It’s been a City ordinance for years.

Many homeowners believe it keeps their neighborhoods free of the riffraff. Others believe it’s a tool that can be used unjustly to take away property owner rights.

Either way, the ordinance allows a Dallas property owner or resident to write a $500 check, file a complaint with the City and have a non-conforming use terminated by the Board of Adjustments.

Here’s a walk-through of how the process works.

  • A Dallas citizen or property owner writes a $500 check and files a complaint to have a non-conforming use terminated with the City’s Building Inspection Department at 320 E. Jefferson. To learn if a structure is non-conforming, call 948-4480.

A member of the department investigates the complaint to make sure the property is non-conforming. If it is not, the check and complaint are returned.

  • If the property is non-conforming, the case is forwarded to Elias Martinez, a senior planner with the Planning & Development Services of the City. Martinez is the administrator for the Board of Adjustments and handles use-termination cases.

Martinez sends the property owner a letter explaining the property is going through the termination process. Martinez also subpoenas, on behalf of the Board of Adjustment, the owner’s financial statements regarding the property.

The property owner can either ignore the letter or call Martinez’s office and find out how to get proper zoning.

  • If the property owner opts to try to get rezoned, Martinez files the complaint until the result is known

To get rezoned, it costs from $400 to $1,000, and the property owner has to go through the Plan Commission.

If the property is successfully rezoned, the complaint is thrown out and the filer loses $500. If the property does not get rezoned, the complaint picks up where it left off.

  • If the property owner ignores the letter, Martinez goes to the Board of Adjustment for a hearing on terminating the use.

The Board can determine the property is non-conforming and go through the process to set a termination date. Or the board can determine the property is non-conforming, but refer the property to the Plan Commission for rezoning.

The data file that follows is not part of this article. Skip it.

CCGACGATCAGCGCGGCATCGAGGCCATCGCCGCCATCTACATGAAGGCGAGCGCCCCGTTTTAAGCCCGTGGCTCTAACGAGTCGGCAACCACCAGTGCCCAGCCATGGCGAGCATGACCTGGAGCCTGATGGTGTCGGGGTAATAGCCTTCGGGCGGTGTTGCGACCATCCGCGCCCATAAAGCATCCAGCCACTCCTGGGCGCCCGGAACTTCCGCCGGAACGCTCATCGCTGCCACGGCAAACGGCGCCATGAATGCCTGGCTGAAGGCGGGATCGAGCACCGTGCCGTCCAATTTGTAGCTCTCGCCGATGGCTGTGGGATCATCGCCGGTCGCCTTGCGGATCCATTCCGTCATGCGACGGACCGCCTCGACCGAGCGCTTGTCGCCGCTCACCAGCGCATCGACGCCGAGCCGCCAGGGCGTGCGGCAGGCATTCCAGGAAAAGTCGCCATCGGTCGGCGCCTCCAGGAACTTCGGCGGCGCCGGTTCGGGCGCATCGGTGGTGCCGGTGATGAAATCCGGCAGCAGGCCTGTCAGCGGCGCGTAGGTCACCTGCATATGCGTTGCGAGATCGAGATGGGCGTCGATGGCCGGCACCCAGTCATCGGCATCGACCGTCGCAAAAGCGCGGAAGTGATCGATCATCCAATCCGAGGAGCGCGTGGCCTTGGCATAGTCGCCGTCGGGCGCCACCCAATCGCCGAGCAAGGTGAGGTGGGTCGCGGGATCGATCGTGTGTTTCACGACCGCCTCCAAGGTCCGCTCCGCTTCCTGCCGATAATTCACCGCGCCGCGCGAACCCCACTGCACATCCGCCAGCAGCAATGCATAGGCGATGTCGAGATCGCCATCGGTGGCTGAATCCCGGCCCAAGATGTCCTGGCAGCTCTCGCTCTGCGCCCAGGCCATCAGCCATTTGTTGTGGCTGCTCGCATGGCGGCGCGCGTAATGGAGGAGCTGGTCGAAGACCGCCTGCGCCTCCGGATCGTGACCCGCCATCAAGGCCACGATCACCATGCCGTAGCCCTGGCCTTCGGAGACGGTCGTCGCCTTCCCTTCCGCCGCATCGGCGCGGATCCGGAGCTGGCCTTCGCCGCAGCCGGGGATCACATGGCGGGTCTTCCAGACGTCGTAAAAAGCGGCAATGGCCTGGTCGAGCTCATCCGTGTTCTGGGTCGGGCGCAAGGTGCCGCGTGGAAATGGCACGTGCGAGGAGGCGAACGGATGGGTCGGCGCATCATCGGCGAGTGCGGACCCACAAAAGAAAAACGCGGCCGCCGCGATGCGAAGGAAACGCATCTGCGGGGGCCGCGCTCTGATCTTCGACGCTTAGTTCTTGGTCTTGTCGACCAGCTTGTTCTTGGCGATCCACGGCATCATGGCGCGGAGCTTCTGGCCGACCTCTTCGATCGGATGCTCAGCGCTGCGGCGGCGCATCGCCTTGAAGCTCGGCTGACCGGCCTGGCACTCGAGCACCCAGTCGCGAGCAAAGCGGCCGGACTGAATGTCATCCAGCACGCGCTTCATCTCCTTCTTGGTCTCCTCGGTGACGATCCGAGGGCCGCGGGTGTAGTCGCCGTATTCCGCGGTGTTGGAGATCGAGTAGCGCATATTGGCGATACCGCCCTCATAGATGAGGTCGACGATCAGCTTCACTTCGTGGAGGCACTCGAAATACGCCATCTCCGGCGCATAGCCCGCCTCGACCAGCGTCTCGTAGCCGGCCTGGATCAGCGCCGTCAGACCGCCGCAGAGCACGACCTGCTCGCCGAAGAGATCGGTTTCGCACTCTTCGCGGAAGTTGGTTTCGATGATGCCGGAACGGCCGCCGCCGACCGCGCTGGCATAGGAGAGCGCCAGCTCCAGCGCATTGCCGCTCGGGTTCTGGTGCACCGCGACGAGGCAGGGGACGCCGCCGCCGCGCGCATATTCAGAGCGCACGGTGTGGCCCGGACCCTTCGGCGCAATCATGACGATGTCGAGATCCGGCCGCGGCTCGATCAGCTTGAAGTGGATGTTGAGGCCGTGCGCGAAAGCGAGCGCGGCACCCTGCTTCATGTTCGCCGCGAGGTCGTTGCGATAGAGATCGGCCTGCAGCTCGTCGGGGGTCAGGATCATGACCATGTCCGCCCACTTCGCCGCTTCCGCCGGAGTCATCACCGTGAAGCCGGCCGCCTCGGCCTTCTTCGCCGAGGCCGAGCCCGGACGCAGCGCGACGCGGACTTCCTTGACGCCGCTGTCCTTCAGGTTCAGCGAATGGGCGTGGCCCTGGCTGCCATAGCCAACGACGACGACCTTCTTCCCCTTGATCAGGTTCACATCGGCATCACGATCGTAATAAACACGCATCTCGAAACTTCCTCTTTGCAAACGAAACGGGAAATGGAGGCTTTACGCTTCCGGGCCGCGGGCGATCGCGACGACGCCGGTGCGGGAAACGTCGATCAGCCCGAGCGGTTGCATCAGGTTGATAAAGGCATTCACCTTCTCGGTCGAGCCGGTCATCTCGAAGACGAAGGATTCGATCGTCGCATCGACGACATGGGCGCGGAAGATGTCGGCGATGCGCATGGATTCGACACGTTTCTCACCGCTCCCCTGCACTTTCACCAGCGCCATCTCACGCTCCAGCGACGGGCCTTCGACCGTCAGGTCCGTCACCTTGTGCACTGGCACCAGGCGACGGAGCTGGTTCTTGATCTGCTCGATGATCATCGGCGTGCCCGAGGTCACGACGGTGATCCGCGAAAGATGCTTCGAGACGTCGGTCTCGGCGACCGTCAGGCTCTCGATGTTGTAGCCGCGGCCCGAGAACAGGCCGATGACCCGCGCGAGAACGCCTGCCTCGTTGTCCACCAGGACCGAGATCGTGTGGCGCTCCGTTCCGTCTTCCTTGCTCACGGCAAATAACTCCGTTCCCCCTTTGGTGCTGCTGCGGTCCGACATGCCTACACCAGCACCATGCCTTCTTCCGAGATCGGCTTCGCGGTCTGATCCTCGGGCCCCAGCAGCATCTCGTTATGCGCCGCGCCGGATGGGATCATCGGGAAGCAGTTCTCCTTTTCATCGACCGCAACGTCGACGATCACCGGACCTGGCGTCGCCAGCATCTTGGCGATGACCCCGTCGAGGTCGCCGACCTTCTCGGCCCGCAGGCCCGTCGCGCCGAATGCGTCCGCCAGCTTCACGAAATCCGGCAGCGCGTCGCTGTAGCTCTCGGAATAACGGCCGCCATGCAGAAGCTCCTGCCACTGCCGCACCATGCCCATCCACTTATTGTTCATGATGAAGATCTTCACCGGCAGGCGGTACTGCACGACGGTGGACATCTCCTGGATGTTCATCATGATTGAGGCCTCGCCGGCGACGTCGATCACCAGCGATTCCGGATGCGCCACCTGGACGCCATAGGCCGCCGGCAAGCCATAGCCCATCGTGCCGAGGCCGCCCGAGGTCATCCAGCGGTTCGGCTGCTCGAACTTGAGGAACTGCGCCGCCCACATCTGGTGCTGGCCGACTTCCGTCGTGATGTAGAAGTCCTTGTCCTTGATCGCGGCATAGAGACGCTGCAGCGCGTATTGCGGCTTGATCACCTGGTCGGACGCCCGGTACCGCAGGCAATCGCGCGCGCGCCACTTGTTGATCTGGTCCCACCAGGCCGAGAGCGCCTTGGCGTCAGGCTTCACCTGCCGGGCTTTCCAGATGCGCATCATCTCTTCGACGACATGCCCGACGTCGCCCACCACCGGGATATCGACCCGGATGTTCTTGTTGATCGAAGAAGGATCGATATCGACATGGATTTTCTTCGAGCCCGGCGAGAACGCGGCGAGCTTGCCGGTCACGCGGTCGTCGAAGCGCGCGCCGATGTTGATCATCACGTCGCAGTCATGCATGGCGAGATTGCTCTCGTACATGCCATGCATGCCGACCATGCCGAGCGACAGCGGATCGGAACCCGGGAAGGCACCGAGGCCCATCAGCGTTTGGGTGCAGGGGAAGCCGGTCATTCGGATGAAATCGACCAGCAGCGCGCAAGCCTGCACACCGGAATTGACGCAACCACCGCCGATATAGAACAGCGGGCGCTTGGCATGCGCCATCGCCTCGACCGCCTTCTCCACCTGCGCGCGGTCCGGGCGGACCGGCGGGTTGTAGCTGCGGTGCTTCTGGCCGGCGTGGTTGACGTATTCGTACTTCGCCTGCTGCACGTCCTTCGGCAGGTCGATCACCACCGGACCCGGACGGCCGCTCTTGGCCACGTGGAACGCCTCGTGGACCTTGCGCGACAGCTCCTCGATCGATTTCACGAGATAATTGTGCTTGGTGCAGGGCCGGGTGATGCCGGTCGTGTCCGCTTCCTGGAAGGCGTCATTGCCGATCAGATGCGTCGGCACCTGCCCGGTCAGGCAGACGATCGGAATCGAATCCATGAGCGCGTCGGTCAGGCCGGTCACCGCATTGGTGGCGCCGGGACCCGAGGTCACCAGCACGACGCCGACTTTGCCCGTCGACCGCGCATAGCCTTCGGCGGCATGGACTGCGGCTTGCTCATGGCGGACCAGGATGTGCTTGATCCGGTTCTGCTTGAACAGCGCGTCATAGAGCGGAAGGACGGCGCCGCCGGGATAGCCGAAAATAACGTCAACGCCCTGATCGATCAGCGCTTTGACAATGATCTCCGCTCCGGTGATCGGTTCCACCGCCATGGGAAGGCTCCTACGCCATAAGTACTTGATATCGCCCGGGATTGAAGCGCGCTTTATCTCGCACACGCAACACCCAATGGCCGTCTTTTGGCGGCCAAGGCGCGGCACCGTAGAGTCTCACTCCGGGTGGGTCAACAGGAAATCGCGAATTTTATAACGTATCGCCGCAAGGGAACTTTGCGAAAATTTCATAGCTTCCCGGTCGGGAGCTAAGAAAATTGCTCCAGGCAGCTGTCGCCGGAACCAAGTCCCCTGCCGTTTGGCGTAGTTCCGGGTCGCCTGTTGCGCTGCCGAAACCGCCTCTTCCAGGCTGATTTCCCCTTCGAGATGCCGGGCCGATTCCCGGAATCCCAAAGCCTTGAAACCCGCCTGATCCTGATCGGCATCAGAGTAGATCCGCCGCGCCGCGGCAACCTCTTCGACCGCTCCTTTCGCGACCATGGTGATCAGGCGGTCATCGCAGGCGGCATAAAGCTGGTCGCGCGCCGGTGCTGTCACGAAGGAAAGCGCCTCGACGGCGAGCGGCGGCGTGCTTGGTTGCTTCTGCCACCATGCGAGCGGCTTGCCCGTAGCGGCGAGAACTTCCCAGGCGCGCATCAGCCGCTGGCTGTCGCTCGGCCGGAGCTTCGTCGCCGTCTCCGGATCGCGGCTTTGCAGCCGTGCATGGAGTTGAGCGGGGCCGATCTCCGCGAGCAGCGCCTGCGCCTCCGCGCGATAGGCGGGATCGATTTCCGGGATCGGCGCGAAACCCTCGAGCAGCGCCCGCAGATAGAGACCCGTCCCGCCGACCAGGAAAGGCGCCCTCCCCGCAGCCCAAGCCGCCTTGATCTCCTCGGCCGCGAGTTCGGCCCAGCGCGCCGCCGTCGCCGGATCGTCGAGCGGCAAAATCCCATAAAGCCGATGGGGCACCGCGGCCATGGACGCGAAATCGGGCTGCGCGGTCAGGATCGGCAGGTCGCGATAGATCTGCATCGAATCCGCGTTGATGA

If the Plan Commission approves the rezoning, it goes to the City Council for final approval.

However, if either the Plan Commission or the City Council doesn’t approve the rezoning, the Board of Adjustment terminates it.

  • The termination date is determined by what the owner paid for and invested in the property. The owner is allowed to operate until the investment has been recaptured.

If the property was purchased while it was non-conforming, the owner is not eligible to recapture the investment. If there is no investment to be recaptured, the property owner normally has six months to terminate.

  • Once termination has been decided, the property owner can appeal the decision to the State District Court or apply for proper zoning through the Plan Commission.

However, the district court has yet to reverse a Board of Adjustment decision. The only thing the court has done is say the Board misinterpreted the financial information and needs to readjust the termination date.

  • If neither appeal process works, then the termination is executed.

The whole process takes anywhere from several months to several years.

(Sources for this information were Chris Bowers, an assistant city attorney, and Elias Martinez, a senior planner with the Planning & Development Development Services of the City.)